Second, I’m puzzled by the claim that a warrant is obviously or very likely required for GPS surveillance because the Fourth Amendment requires warrants for home searches. The police install GPS devices on cars, not homes. Sure, the Fourth Amendment requires warrants to search homes. But the Supreme Court has always treated searches of automobiles quite differently. The unbroken rule from the first automobile case in 1925 to the present is that searching an automobile requires probable cause but does not require a warrant. This is known as the “automobile exception” to the warrant arequirement.
The Court has justified the different treatment of cars on two grounds. First, cars can be quickly moved. By the time an officer obtains a warrant to search a car, the car might be outside of the court’s jurisdiction; if the car is outside the court’s jurisdiction, the car can’t be searched either as a matter of law or fact. As the Supreme Court recognized as far back as 1925, in language that it has repeated since:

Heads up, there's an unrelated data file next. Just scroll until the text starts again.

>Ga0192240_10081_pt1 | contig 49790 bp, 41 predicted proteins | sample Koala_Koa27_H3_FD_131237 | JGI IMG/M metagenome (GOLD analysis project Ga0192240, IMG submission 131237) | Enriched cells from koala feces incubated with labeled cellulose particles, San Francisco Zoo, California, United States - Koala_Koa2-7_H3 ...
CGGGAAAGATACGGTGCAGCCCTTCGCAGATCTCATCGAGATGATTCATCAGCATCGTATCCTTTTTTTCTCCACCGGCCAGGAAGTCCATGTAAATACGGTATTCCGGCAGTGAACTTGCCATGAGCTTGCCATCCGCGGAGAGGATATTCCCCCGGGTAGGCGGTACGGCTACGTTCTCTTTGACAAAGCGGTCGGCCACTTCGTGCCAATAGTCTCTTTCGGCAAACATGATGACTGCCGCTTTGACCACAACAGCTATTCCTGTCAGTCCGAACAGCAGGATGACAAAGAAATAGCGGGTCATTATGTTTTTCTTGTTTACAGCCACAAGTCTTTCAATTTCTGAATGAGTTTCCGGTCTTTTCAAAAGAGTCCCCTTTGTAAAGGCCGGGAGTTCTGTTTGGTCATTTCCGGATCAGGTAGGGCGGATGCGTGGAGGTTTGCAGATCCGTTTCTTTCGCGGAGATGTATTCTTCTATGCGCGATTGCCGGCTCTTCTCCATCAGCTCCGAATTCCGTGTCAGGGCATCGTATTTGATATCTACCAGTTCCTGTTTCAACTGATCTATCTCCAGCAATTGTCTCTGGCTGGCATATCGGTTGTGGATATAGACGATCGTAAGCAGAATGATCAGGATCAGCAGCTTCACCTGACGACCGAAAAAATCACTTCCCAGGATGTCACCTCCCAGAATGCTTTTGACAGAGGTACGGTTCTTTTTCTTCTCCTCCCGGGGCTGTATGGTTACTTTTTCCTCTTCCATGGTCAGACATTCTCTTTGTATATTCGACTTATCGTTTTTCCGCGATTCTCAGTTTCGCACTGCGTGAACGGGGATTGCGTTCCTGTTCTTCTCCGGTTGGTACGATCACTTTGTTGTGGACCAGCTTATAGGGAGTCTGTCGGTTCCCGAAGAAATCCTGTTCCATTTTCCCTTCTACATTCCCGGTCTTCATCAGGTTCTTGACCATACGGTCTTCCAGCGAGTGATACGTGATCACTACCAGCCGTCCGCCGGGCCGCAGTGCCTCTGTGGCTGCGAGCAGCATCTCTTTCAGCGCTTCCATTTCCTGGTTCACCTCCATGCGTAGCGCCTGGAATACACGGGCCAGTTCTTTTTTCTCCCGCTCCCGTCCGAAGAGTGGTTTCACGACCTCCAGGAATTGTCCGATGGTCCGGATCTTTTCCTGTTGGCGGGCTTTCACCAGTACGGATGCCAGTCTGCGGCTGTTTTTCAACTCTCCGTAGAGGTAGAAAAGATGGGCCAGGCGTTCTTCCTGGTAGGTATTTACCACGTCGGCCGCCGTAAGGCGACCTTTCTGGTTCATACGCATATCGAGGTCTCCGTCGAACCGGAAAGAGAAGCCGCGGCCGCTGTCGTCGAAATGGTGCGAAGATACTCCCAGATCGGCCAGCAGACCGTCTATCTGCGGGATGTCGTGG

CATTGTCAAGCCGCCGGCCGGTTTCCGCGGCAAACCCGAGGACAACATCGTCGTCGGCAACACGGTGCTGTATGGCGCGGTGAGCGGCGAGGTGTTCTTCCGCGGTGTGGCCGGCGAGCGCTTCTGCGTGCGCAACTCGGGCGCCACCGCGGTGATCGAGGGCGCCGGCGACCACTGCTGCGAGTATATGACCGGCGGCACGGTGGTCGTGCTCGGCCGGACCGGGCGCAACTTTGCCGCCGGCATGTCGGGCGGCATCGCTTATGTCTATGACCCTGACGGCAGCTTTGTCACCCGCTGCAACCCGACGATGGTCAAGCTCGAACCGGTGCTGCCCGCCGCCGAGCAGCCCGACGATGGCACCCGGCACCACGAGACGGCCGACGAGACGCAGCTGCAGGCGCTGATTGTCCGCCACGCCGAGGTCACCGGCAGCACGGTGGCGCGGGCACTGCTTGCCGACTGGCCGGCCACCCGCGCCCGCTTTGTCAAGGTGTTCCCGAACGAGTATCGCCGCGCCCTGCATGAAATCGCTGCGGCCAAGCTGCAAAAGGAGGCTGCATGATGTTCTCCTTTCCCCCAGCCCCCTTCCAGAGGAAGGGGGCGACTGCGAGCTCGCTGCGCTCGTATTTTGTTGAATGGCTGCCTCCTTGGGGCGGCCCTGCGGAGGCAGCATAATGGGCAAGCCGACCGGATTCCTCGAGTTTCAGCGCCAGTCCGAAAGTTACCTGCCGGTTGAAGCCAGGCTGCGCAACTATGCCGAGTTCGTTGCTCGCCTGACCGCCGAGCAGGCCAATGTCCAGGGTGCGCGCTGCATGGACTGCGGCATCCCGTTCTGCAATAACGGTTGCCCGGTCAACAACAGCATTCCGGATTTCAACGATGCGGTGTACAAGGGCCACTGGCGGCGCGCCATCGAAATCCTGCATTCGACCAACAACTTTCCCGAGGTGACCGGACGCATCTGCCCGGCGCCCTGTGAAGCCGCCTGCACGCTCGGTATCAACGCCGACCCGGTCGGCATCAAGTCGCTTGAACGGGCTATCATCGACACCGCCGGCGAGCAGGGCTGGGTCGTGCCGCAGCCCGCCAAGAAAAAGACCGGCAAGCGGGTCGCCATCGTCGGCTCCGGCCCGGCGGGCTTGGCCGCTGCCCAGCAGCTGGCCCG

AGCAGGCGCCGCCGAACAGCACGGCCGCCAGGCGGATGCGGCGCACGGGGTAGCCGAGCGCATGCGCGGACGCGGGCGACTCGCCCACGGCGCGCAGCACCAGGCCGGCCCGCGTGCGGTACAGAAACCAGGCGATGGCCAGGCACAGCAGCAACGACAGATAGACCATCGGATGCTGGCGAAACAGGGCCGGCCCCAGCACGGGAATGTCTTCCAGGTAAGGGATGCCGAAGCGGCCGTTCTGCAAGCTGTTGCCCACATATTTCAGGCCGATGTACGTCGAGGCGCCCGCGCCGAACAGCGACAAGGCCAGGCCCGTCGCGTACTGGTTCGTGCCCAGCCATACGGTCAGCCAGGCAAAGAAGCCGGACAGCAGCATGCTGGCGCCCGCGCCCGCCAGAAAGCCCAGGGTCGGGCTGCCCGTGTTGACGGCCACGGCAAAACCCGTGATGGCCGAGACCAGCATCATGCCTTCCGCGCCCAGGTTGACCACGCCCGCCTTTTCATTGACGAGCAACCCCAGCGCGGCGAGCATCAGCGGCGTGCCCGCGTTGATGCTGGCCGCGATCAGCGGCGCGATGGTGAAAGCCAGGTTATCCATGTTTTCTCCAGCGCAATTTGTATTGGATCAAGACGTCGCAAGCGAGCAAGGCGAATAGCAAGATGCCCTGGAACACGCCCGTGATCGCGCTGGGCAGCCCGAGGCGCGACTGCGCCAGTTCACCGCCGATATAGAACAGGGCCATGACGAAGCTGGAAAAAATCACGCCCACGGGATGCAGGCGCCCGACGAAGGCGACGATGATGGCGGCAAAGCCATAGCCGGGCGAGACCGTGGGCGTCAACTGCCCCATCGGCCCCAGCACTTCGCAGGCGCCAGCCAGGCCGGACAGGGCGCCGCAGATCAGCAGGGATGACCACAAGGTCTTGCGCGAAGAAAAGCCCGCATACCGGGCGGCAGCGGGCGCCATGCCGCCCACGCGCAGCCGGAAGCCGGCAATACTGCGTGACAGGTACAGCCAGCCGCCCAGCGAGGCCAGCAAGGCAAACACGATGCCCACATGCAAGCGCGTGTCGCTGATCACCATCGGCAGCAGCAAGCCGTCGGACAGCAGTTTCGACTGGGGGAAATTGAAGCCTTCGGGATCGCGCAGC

[T]he guaranty of freedom from unreasonable searches and seizures by the Fourth Amendment has been construed, practically since the beginning of Government, as recognizing a necessary difference between a search of a store, dwelling house or other structure in respect of which a proper official warrant readily may be obtained, and a search of a ship, motor boat, wagon or automobile, for contraband goods, where it is not practicable to secure a warrant because the vehicle can be quickly moved out of the locality or jurisdiction in which the warrant must be sought.